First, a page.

Attack of the Inaccurate Meter

Since my first post-diagnosis a1c six years ago, I’ve always been under 7%, usually around 6.5%. Nearly the whole time I used the Accu-Chek Active glucose meter and its readings always corresponded with lab results. I know how to calculate an approximate a1c (50% is the average from the previous 30 days, 25% the average for the 60 days before and 25% the average blood sugar prior to 90 days) and I had never ever been surprised or shocked by what the lab said. My meter averages were always right on with my doctor’s office. I knew what my a1c would be before the blood was drawn.

Then I moved to Germany.

They don’t sell the Accu-Chek Active here, so I couldn’t get strips. They gave me an Ascensia Contour instead. My first a1c after that was 7.2, then 7.4 and most recently 7.0. The most recent two really got to me. I have been really really good the past few months! I mean really good! My meter average is 132!!! That’s the equivalent of a 6.1% a1c!!! My doctor insists there’s nothing wrong with my hemoglobin and kept on with the “sometimes you might go high for a while and not know it”, “going high just a few times can make your a1c higher”. Duh. I am very aware of my blood sugars and was right on with a1cs for over five years. I test 8 to 10 times per day, including at least once overnight every night. (What can I say… I drink a lot of water and have to pee a lot, so I’m always waking up, lol.) I simply cannot have a glucose of 300 for 6 hours or something without it showing up 2 or 3 times on my meter! (Or more. I usually test more often if I get a high number until it’s back down.) In fact, I’ve barely been over 200 at all in the past few months and then for maybe an hour at the most! (I’m dieting and it’s easier to control sugars when you only eat 1200 calories a day!) My blood sugars have simply been better than they have been for a long time.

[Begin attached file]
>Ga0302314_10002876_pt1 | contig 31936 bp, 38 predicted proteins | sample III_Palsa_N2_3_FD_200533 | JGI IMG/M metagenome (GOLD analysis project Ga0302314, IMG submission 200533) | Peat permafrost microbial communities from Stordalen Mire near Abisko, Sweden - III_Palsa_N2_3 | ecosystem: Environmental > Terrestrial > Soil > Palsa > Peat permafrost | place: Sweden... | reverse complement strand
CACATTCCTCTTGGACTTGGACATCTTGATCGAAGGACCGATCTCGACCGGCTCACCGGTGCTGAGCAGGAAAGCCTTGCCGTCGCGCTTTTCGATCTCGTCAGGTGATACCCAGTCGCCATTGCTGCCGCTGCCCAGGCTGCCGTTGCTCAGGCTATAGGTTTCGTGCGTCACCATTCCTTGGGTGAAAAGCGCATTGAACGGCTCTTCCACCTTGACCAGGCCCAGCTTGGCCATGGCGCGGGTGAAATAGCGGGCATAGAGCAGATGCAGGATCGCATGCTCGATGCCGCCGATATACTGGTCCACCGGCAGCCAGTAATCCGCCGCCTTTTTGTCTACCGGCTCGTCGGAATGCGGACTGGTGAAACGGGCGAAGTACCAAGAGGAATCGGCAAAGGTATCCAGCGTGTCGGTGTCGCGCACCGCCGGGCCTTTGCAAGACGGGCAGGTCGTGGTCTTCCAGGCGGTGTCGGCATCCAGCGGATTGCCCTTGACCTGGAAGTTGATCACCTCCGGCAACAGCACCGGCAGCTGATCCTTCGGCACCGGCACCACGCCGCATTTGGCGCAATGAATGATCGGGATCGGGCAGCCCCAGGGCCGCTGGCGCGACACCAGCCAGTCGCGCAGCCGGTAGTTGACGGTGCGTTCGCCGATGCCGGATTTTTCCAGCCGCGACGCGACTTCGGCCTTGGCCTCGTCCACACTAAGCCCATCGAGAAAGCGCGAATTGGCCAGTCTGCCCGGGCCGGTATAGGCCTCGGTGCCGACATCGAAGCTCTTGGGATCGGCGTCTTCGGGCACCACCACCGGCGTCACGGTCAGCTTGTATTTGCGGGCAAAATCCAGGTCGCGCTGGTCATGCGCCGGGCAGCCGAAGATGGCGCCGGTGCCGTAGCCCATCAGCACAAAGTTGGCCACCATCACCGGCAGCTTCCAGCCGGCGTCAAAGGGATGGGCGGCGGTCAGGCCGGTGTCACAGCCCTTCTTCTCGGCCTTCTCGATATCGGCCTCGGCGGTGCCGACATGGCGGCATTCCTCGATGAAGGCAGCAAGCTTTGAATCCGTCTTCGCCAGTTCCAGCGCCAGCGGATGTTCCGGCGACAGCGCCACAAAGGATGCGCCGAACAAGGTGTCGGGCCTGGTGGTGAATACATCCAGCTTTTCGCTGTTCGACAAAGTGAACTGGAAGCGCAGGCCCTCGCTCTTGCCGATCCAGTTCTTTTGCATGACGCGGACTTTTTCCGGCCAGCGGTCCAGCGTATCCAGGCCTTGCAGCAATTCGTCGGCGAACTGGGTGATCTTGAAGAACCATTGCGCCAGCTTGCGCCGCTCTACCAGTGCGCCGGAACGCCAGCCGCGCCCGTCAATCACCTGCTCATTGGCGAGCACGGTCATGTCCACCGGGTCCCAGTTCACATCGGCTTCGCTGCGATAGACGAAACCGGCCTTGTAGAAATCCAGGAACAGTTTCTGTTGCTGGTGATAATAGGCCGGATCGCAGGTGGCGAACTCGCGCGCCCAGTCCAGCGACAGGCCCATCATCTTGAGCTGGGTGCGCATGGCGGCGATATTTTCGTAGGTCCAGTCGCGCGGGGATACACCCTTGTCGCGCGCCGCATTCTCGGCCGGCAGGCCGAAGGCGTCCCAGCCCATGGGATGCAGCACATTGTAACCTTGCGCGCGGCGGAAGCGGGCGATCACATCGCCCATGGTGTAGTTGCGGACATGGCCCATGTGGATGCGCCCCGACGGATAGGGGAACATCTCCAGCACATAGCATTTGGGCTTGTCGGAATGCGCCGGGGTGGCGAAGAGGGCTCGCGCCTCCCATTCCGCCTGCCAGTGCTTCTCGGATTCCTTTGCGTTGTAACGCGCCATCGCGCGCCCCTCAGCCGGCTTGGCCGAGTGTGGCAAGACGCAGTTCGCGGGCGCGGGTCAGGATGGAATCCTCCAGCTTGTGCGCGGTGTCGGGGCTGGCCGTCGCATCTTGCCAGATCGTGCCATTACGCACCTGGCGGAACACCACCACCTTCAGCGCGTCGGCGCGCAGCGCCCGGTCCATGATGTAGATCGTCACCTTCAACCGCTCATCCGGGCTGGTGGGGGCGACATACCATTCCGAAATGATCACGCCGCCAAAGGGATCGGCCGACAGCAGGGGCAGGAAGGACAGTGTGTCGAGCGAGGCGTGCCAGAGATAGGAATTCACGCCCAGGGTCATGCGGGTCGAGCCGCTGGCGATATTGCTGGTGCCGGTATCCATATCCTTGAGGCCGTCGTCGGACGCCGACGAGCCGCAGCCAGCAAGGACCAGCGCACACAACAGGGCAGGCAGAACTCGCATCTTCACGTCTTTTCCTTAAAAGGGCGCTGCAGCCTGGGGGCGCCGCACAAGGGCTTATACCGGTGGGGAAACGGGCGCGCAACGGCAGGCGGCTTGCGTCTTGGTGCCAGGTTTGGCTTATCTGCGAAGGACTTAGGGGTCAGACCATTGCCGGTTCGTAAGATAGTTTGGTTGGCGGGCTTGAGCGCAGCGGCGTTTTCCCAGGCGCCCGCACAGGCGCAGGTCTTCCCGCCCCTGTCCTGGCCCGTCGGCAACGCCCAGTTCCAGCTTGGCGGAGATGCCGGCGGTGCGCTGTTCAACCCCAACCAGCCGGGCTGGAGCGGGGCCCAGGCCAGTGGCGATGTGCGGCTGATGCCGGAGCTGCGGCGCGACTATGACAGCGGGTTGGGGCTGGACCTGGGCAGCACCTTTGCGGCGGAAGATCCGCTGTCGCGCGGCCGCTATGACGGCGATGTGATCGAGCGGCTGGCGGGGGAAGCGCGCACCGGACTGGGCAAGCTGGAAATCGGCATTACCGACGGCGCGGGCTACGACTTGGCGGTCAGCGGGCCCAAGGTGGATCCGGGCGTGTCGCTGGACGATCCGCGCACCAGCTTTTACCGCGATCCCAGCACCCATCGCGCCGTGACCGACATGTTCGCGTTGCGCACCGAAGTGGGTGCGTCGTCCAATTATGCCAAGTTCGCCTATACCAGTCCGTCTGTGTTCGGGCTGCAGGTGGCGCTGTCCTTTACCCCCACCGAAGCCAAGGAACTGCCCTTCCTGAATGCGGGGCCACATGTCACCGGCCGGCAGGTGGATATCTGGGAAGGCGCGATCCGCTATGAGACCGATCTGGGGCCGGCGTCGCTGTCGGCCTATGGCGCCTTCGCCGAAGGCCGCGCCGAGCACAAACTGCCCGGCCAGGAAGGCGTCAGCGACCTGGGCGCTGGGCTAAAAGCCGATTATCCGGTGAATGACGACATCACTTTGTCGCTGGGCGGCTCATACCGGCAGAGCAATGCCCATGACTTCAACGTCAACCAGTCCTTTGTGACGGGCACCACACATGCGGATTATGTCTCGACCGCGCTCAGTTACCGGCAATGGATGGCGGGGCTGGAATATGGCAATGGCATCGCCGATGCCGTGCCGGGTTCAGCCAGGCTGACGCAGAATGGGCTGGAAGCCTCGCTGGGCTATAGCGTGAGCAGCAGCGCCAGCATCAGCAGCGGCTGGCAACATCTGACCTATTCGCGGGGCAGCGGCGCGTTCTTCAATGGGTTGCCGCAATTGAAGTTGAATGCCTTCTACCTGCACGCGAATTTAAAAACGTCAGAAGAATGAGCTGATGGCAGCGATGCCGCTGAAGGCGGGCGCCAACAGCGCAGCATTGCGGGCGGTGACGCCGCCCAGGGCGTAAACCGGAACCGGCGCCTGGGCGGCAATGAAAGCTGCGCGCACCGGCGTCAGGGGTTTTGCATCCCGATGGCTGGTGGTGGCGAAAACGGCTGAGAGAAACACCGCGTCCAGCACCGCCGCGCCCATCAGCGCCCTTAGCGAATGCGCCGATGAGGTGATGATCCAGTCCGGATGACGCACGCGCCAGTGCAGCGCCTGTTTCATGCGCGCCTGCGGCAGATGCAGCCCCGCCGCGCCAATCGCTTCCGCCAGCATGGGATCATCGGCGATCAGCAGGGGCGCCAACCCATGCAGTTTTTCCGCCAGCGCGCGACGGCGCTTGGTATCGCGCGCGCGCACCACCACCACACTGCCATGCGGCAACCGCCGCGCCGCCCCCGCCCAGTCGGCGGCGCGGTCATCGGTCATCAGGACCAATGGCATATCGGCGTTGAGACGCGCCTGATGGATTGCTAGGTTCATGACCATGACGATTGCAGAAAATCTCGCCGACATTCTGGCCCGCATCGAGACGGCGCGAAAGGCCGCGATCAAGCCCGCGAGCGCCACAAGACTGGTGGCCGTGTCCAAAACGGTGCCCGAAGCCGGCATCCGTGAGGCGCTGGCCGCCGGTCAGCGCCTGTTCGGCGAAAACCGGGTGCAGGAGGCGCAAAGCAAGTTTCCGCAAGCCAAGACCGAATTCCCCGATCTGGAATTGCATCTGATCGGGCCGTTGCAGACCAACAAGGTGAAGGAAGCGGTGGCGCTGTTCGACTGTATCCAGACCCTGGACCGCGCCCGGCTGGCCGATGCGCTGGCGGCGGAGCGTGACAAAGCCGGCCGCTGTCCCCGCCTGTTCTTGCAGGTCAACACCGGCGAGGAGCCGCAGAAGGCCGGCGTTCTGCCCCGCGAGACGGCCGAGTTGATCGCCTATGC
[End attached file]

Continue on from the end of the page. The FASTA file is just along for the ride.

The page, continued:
I cried and cried after my last couple of appointments. I KNOW I DO BETTER than these tests are showing! What’s up!!!

Then I got an idea. What if my meter is wrong?! It shows ok with the control solution, but what if it’s always reading lower than it should? Last week I bought a brand new Accu-Chek Aviva meter to test it out. I got two mini packs of strips so I can do a total of 20 side-by-side tests with the Ascensia. And you know what? The Accu-Chek reads 20 to 50 points higher than the Ascensia every single time. Every single time! If Ascensia says 133, the Accu-Chek says 169. That’s an entire unit of correction bolus in difference for me! That would make a BIG difference in an a1c if I’d have been taking more insulin this whole time!

I know they say don’t compare meter to meter because some skew high, some low and none are truly accurate, but if one meter says you’re doing super and your a1c should be 6.1% and it’s actually 7.0%, THE METER MUST BE WRONG, right?! It seems pretty obvious. I will be presenting this evidence to my doc on Thursday. It proves I’m not crazy. It proves that I really was doing great… according to this meter. But it’s very depressing to think my a1c’s really have been that high. If only I’d have known!!!